November 1 - The International Air Cargo Association (Tiaca) has warned that night-time flight bans at major airports will come at a high economic and environmental price.

The Association's comments follow a decision by the Hesse Administrative High Court in Germany to ban night flights at Frankfurt Airport.

"The imposition of a noise curfew doesn't occur in a vacuum, it must be looked at holistically because banning night flights has wide-ranging consequences," said Tiaca's chairman, Michael Steen.

"It means air services will be eliminated with negative impact not only on the airlines but shippers and all the businesses and consumers linked to the shipments. It also results in flights being re-routed over longer distances or flown at different times which can lead to greater congestion and emissions during daytime hours."

Tiaca says night flights are often the best or only way for cargo flights to perform their vital role as a crucial component of global supply chains, enabling just-in-time business strategies and fostering economic growth. Air cargo operators, it says, tend to utilise night-time hours not simply because those are the slots available but because that timeframe is critically linked to expedited delivery for the cargo once it's on the ground.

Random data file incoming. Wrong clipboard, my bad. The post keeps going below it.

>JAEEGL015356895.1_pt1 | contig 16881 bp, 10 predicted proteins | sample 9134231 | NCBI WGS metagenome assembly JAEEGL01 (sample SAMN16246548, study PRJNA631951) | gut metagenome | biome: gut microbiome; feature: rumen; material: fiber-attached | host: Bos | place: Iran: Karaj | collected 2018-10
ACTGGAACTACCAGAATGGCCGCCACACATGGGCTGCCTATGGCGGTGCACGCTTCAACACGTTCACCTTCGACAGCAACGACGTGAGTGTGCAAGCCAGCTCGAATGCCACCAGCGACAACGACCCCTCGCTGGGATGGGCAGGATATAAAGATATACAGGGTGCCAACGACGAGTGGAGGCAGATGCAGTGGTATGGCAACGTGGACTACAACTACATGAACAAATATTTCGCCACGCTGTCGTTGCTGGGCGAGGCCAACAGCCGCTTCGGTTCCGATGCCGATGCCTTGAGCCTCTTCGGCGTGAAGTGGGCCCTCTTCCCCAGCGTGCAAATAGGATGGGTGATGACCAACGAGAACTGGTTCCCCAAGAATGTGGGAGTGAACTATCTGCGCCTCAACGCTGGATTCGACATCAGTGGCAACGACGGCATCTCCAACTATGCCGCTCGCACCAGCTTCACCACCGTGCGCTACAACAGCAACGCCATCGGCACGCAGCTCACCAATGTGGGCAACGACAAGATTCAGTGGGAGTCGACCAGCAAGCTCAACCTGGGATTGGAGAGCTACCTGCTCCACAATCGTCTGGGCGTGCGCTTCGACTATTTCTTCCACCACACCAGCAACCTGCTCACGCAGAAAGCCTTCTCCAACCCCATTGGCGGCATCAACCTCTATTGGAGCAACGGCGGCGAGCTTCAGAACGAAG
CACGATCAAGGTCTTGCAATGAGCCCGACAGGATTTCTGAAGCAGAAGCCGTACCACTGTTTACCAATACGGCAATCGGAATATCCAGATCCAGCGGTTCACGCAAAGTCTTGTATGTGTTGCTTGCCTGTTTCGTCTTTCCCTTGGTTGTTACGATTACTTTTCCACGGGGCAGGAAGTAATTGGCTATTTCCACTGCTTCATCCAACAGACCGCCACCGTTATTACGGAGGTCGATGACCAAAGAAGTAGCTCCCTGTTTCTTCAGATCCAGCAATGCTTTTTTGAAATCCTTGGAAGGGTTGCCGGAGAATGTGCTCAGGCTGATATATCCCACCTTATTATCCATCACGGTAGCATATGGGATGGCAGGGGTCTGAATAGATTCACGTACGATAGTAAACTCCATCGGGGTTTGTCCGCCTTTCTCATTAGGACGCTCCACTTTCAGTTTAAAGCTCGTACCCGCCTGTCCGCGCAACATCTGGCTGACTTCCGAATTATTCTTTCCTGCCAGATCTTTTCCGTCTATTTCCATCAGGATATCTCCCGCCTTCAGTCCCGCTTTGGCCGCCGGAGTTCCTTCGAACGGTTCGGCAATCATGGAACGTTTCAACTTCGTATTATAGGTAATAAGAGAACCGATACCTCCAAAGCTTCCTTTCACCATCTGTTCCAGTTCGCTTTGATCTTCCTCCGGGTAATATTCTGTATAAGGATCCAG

Imposing bans, the Association warns, will have a 'domino effect' that penalises businesses and consumers that rely on efficient global supply chains, often more than they realise.

"It is very easy for courts to impose restrictions on airport operations but they fail to take into account the economic importance air cargo operations bring to airports and their local business communities. At airports around the world, all-cargo operations are often forced to fly night-time operations because of slot restrictions that have been steadily increased over the years, particularly as passenger flights are usually given preference ahead of freighter services. The air cargo supply chain has adapted to cope with these changes but now faces a situation where all-cargo operations could be effectively forced away from major airports. This would have a considerably wider effect than the judicial system is likely to take into account."